Home > Reviews > Live Reviews > 10/03/2018 | Sleeper – O2 Academy, Oxford
10/03/2018 | Sleeper – O2 Academy, Oxford
There’s a woman in the second row gulping from a bottle of hooch and a man in double denim lurking towards the back. Were it not for the guy next to me who’s just exclaimed “this song is older than my boyfriend” as Sleeper launch into ‘What do I do now?’ you’d be forgiven for assuming that it was still the 1990’s.
With that Sleeper deliver everything you’d expect from a reemergence of their britpop sound, with hit after hit filling the set list. Perhaps what’s most refreshing is that there’s no catch. No ‘”here’s a new one off our album that’s due next year”, not even a whiff of anything off of their Pleased to Meet you album, just the fan favourites and their cover of Blondie’s ‘Atomic’. With that however, comes limited variation. There’s no major reworking of ‘Nice Guy Eddie’, ‘Statuesque’ still sounds just like I remembered it to aged 12, singing into a hairbrush whilst reading the lyrics from Top of The Pops magazine, and ‘Inbetweener’ still features the same guitar riffs as the original.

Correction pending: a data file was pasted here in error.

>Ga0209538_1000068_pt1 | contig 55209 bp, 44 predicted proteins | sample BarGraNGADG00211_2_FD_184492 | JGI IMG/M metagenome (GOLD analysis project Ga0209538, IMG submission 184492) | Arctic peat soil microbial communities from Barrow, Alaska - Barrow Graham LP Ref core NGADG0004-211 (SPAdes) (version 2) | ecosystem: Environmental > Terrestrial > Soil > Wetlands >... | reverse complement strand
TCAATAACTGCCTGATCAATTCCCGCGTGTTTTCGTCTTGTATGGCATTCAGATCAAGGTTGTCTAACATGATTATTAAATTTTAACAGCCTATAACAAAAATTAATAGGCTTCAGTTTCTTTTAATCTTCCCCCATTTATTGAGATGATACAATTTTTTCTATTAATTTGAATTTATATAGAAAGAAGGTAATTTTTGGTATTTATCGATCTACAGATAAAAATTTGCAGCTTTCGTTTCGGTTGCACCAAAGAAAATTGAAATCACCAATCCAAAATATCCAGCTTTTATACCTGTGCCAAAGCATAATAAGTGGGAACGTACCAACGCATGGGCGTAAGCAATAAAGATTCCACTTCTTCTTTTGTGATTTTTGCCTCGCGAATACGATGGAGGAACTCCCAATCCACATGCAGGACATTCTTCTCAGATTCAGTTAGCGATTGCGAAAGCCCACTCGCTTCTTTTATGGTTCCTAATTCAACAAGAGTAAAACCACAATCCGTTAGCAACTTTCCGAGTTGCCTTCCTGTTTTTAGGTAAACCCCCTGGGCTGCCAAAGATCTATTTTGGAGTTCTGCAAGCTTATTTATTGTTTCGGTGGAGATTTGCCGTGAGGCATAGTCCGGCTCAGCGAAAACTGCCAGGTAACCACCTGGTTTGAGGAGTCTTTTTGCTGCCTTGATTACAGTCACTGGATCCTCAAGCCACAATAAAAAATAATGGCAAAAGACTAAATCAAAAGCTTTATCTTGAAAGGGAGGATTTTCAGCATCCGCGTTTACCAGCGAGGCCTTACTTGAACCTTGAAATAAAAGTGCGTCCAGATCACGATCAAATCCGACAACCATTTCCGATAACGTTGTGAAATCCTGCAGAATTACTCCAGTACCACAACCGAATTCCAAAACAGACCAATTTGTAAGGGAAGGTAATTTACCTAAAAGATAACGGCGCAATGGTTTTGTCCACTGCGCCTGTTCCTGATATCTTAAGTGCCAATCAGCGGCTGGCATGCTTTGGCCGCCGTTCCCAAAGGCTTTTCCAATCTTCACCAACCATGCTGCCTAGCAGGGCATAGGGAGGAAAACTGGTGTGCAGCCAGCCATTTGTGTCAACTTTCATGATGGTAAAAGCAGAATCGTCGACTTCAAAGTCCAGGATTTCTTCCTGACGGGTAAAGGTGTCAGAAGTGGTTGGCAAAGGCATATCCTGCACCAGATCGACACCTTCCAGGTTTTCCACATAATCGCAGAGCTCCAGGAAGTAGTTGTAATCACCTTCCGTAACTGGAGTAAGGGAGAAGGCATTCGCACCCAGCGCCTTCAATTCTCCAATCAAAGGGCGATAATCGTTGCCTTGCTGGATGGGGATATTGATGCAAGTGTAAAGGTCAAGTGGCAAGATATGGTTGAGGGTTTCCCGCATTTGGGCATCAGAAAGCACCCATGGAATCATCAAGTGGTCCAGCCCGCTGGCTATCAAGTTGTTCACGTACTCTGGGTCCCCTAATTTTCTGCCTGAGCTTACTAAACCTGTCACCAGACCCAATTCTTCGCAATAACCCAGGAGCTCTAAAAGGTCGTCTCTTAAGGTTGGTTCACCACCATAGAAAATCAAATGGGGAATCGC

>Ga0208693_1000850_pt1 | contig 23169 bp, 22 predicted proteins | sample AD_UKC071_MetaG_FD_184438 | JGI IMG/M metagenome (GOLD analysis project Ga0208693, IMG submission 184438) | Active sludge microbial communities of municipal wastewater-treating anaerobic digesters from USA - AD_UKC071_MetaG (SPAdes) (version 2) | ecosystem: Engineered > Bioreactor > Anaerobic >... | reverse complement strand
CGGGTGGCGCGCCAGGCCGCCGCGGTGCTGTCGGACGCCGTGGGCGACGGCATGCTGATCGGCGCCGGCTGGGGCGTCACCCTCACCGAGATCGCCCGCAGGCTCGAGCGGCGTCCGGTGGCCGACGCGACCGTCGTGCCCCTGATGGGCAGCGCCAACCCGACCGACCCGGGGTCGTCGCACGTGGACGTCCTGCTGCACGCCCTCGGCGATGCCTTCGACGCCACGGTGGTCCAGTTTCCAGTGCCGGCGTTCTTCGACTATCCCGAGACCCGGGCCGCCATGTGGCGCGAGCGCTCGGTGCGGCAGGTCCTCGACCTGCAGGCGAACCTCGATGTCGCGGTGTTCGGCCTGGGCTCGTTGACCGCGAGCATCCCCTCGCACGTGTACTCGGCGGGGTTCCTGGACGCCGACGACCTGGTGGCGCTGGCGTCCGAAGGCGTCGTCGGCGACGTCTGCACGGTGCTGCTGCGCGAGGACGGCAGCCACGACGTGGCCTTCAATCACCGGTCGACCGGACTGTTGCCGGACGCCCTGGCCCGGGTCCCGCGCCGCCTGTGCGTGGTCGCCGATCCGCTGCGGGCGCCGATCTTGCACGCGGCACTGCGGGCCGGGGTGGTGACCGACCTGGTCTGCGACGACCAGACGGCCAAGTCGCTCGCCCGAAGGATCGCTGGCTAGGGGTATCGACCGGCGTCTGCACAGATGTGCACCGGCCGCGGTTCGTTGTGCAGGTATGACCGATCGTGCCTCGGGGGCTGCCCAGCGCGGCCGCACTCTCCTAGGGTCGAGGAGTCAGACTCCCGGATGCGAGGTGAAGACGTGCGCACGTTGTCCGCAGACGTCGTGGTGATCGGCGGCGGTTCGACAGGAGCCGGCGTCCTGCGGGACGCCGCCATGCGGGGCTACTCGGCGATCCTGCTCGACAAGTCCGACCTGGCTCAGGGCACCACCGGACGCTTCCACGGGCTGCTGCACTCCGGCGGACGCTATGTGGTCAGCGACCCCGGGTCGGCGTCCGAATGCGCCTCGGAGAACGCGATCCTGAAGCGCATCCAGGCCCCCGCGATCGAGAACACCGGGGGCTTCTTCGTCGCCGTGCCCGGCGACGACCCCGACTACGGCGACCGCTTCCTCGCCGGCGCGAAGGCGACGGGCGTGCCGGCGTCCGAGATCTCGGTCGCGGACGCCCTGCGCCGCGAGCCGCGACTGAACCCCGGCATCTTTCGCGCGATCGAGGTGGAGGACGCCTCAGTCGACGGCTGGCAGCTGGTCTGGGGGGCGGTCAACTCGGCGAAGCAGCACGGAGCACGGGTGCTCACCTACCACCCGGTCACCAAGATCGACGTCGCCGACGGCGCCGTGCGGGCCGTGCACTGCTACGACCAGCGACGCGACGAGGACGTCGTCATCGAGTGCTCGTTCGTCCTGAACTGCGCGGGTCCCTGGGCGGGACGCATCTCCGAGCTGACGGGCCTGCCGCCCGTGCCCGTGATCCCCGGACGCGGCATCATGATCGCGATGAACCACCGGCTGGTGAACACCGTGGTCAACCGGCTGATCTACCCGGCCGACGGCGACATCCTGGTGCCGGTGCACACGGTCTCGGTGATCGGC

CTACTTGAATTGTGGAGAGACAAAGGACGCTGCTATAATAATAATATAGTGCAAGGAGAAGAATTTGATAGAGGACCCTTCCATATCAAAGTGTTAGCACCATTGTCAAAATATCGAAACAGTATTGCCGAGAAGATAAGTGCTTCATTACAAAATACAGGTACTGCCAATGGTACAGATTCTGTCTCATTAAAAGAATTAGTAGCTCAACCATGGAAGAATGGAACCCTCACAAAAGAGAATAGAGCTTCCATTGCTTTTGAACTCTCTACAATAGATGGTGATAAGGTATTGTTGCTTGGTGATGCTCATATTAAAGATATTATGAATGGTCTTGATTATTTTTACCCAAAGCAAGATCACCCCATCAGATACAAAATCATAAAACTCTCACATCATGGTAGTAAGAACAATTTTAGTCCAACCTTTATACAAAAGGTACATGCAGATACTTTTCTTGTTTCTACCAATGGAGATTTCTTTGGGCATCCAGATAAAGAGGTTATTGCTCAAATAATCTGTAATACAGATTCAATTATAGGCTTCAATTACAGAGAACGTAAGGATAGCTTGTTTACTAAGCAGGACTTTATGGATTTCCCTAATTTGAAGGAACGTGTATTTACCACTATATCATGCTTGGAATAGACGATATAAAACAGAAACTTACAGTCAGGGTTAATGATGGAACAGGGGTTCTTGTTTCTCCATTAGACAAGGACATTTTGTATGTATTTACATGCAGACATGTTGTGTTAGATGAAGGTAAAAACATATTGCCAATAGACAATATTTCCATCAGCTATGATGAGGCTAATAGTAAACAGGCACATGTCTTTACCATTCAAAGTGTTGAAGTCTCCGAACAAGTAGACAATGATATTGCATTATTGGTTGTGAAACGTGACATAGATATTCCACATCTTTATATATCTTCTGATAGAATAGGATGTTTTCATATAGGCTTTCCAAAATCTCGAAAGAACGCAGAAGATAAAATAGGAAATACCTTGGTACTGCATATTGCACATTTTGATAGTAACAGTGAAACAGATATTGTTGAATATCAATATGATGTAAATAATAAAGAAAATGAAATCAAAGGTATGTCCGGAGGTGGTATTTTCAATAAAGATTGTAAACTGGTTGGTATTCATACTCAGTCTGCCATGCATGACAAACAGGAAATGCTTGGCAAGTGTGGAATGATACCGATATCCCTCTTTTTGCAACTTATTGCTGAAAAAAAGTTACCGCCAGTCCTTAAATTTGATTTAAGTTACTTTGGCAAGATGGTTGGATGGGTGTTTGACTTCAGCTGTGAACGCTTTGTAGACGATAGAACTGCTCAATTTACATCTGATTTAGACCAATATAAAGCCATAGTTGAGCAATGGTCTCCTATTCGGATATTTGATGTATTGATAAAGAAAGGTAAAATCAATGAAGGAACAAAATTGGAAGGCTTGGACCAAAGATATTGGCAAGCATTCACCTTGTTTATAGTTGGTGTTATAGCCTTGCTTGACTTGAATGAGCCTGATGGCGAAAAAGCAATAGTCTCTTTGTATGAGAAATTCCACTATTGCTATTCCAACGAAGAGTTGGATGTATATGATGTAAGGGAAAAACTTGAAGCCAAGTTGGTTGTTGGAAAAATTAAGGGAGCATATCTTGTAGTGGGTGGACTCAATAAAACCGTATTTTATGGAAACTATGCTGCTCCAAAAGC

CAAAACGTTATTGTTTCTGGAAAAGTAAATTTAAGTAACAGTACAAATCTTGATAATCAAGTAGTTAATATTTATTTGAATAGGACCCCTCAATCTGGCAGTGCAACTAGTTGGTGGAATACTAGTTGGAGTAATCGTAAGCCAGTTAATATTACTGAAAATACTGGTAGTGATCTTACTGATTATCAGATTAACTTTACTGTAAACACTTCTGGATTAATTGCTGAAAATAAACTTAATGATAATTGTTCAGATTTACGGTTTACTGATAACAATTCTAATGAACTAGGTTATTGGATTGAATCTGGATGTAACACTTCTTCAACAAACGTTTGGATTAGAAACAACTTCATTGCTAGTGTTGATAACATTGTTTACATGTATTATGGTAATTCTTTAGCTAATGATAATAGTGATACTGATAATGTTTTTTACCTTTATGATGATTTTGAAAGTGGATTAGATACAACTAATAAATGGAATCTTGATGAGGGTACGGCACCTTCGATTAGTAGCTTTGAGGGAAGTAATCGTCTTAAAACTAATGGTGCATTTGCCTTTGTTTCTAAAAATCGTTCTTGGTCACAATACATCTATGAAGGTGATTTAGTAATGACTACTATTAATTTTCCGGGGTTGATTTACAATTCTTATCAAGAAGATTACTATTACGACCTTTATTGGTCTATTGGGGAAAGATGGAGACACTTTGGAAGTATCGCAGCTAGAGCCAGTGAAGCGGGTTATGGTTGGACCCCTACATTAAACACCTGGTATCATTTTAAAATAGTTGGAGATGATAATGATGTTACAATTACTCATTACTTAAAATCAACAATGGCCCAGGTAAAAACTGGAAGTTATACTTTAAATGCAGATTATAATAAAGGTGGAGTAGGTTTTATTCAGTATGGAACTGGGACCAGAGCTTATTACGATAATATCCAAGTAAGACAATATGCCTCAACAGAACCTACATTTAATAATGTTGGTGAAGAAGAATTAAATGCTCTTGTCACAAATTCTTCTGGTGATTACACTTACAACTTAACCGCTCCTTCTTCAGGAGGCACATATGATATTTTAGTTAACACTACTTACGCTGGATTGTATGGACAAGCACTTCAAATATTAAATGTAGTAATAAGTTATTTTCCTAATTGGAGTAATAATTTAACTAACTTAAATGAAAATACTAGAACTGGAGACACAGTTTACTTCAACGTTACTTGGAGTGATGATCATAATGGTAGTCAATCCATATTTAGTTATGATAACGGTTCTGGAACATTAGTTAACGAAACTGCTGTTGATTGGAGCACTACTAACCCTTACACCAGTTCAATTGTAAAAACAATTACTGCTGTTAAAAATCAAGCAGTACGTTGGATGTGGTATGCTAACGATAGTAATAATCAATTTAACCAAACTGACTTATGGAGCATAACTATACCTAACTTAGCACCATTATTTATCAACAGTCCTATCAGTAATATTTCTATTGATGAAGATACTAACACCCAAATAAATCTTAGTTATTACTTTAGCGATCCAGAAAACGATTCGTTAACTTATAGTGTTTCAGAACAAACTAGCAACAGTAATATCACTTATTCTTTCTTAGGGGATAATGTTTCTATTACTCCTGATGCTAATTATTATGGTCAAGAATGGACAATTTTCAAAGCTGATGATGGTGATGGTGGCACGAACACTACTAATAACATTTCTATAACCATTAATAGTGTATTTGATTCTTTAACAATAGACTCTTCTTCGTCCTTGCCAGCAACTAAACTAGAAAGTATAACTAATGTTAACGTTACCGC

That’s far from a criticism however, when your chords are as a good as those at the start of ‘Sale of the Century’, you’ve no need to mess with a winning formula. In fact, tonight actually stands as a testament to how relevant and un-aging Sleeper’s songs really are. For me, it’s ‘Dress Like Your Mother’ that comes as the unexpected highlight and shows how Wener’s voice has become huskier, adding to the cynicism of the song.
Meanwhile however there’s a guy in the front row, who successfully reminds me it wasn’t all roses in the 90s. As he yells “I still would” in Wener’s direction, it’s a quick wake up call that part of Sleeper’s original success was the novelty of having a ‘female fronted’ band riding the charts next to the likes of Cocker, Gallagher, and Albarn. Misogyny and a 20 year hiatus aside however, tonight is the perfect trip down memory lane and whilst I’m pleased the booze has improved on the hooch days it’s a shame that female fronted bands still feels like a rarity, rather than a norm.